(More after the jump…) (more…)

Chile 8.8 : Soluciones modernas a la destruccion
Saturday July 31st 2010, 7:33 pm
Filed under: chain-gang,Glory, glory, glory,international,metrics,popular demand,SJ

One of my brother’s latest projects, Chile 8.8, is a reflection on the act and goals of architectural reconstruction of cities, for this year’s Architecture Biennale. If you are near Venice while the 2010 Biennale is on, stop by the Chilean Pavillion and take a look.

17 soluciones arquitectónicas fueron seleccionadas para participar del encuentro titulado “La gente se encuentra en la arquitectura”… Los proyectos, que ya fueron construidos o lo serán en el corto plazo y se expondrán en un gran biombo de 130 metros, siguen tres pilares de reconstrucción: patrimonio, prefabricación y organización social.

17 architectural solutions (to destruction) were chosen to participate in the Biennale, where this year’s subject is  “People Meet Architecture”.  The projects, which have been or will shortly be built, and displayed on a 130 meter screen, focus on one of three pillars of reconstruction:  heritage, prefabrication, and social structure.

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The Tower of Babel : normalizing language representation
Sunday August 23rd 2009, 3:27 pm
Filed under: chain-gang,international,popular demand,SJ,wikipedia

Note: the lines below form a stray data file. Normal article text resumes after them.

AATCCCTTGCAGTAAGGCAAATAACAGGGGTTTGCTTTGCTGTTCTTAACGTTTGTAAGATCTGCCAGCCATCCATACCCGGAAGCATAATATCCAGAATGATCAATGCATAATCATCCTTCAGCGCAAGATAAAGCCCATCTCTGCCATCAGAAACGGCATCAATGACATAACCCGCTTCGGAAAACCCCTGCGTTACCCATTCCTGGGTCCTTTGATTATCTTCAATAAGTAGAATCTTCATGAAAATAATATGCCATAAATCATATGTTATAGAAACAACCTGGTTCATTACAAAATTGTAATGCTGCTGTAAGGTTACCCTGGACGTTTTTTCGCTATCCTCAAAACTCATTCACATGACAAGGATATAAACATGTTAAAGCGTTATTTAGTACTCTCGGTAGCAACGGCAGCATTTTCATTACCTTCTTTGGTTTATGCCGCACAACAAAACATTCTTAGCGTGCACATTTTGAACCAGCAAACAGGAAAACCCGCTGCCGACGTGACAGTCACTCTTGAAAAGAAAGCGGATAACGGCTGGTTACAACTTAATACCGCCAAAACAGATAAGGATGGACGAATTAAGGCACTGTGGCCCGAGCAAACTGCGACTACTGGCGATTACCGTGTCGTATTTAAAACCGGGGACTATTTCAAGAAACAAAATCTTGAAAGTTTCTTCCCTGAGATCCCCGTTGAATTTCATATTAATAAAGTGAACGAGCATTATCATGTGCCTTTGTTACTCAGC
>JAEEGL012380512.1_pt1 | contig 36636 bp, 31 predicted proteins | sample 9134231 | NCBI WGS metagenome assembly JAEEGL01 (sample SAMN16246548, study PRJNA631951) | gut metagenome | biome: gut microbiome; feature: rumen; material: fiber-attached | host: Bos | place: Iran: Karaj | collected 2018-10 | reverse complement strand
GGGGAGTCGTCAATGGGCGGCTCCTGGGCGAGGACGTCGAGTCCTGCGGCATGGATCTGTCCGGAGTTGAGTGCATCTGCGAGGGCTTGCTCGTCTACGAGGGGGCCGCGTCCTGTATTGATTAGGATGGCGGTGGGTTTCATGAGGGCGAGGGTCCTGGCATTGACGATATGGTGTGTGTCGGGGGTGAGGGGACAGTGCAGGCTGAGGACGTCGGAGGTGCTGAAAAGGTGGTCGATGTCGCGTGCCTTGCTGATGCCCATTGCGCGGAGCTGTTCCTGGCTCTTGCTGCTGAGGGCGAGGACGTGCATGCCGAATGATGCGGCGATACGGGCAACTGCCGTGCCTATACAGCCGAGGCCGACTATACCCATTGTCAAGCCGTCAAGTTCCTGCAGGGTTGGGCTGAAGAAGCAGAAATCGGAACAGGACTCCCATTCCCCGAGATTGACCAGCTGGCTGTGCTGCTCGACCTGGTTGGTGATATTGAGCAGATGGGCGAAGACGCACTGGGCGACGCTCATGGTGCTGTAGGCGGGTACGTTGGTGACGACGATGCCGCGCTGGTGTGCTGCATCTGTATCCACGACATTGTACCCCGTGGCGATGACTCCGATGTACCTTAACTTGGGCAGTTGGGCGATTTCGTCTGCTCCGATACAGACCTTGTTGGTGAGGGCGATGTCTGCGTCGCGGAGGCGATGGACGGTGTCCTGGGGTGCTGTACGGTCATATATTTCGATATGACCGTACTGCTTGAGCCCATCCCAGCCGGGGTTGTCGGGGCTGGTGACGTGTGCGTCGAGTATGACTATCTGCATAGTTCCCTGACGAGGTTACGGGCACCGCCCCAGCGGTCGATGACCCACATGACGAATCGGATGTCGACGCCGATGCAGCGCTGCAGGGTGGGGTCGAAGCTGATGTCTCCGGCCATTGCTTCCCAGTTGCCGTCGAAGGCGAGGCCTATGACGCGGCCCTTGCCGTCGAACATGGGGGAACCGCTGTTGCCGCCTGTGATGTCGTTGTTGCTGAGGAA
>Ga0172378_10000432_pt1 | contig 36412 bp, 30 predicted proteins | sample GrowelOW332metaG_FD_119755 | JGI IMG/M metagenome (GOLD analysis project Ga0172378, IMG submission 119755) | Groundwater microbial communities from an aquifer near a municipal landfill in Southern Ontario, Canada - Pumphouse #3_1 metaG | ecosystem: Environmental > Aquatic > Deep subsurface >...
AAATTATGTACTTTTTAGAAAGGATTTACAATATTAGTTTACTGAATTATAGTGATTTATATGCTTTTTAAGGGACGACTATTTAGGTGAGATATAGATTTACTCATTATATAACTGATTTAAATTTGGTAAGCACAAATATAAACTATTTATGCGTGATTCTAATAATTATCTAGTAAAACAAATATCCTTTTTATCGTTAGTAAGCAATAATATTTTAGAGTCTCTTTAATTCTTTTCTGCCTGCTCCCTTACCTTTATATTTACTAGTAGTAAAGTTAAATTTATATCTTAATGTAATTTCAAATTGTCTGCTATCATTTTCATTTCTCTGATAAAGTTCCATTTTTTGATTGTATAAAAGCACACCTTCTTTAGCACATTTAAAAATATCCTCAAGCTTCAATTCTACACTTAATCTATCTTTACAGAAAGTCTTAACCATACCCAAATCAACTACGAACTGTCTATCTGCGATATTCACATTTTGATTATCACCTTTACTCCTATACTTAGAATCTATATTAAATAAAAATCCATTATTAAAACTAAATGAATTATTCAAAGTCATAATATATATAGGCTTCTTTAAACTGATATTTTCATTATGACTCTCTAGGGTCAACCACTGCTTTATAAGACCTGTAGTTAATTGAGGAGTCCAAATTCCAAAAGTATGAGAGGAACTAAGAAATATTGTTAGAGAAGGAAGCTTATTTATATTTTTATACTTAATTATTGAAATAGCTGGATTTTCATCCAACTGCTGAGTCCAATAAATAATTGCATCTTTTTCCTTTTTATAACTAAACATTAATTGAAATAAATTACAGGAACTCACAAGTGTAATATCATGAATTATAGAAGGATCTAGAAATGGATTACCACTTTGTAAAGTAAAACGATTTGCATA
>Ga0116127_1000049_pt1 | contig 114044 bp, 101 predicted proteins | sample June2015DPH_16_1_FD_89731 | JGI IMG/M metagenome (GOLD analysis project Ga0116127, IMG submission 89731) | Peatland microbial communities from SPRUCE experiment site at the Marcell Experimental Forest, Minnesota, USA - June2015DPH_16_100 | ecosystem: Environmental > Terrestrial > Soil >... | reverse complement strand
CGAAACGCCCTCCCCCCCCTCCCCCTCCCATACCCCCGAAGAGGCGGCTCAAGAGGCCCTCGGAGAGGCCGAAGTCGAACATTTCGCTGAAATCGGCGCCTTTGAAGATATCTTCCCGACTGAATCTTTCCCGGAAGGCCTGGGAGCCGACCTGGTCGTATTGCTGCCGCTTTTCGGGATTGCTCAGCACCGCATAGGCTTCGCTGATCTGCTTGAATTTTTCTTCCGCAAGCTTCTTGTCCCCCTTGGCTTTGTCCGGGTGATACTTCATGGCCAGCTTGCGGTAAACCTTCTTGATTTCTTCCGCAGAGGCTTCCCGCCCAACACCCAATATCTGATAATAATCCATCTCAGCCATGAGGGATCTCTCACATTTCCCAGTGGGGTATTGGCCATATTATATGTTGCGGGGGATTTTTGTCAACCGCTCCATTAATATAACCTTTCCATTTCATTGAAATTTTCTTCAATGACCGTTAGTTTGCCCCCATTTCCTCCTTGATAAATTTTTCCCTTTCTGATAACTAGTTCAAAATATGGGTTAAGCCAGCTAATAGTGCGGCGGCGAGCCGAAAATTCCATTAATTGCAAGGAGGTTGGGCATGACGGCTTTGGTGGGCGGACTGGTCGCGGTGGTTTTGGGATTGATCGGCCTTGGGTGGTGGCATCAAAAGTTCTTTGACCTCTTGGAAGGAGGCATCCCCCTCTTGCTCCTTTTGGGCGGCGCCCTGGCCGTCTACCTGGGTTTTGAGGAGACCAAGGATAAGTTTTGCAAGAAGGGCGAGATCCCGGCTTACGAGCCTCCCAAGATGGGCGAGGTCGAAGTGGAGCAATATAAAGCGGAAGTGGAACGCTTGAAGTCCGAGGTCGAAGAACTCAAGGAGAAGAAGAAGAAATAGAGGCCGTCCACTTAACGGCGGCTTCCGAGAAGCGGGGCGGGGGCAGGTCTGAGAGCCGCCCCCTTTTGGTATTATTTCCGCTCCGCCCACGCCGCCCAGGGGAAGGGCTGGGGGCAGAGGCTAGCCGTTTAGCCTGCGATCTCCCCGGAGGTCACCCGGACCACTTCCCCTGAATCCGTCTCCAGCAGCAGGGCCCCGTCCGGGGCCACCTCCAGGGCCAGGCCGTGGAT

Part of a series on difficult topics from the Wikimedia community

There are some perennial projects that take more than a single barnraising to understand and plan for. One is the issue of supporting different languages equally — the world’s largest and smallest languages are both underrepresented among the projects.  While I would like to see Wikimedia become a model for the rest of the online world in this area, how a global community can provide support, bugfixes, and advice to different/new language groups is an issue for many multilingual projects.  So I offer these questions to all readers – feel free to answer them for the projects you are most familiar with.

  • What technical and other support do various language projects need to become awesome?
  • What variations are needed for projects whose main goal is language and cultural preservation?
  • What sharing of advice or practices would make starting new projects easier?
  • How can established projects help new projects with outreach, communication, and planning?

Let me offer one example of how this has been difficult to grasp within Wikimedia: discussions on the early international list were generally in English.  This led to a certain founder effect among participants, and in how the projects are today framed to the world, from elaborations of the vision to interface design.  And this has forked discussions of what language projects need – those in the language of the project, which can happen easily and fluidly among its participants and contributors, and those meta-discussions in one or two shared languages with the potential of setting Wikimedia-wide policy or affecting all projects.

As another example: non-Latin character sets, and cultural differences about editing and participation across different parts of the world, have always been part of discussions about how Wikipedia and its sister projects should advance.  Nevertheless, the early language communities drawn to the project were largely European, and issues that only affect non-Latin readers can still take a while to fix (for instance, replacements for Roman-alphabet captchas, or fixes to javascript and css layouts in corner cases).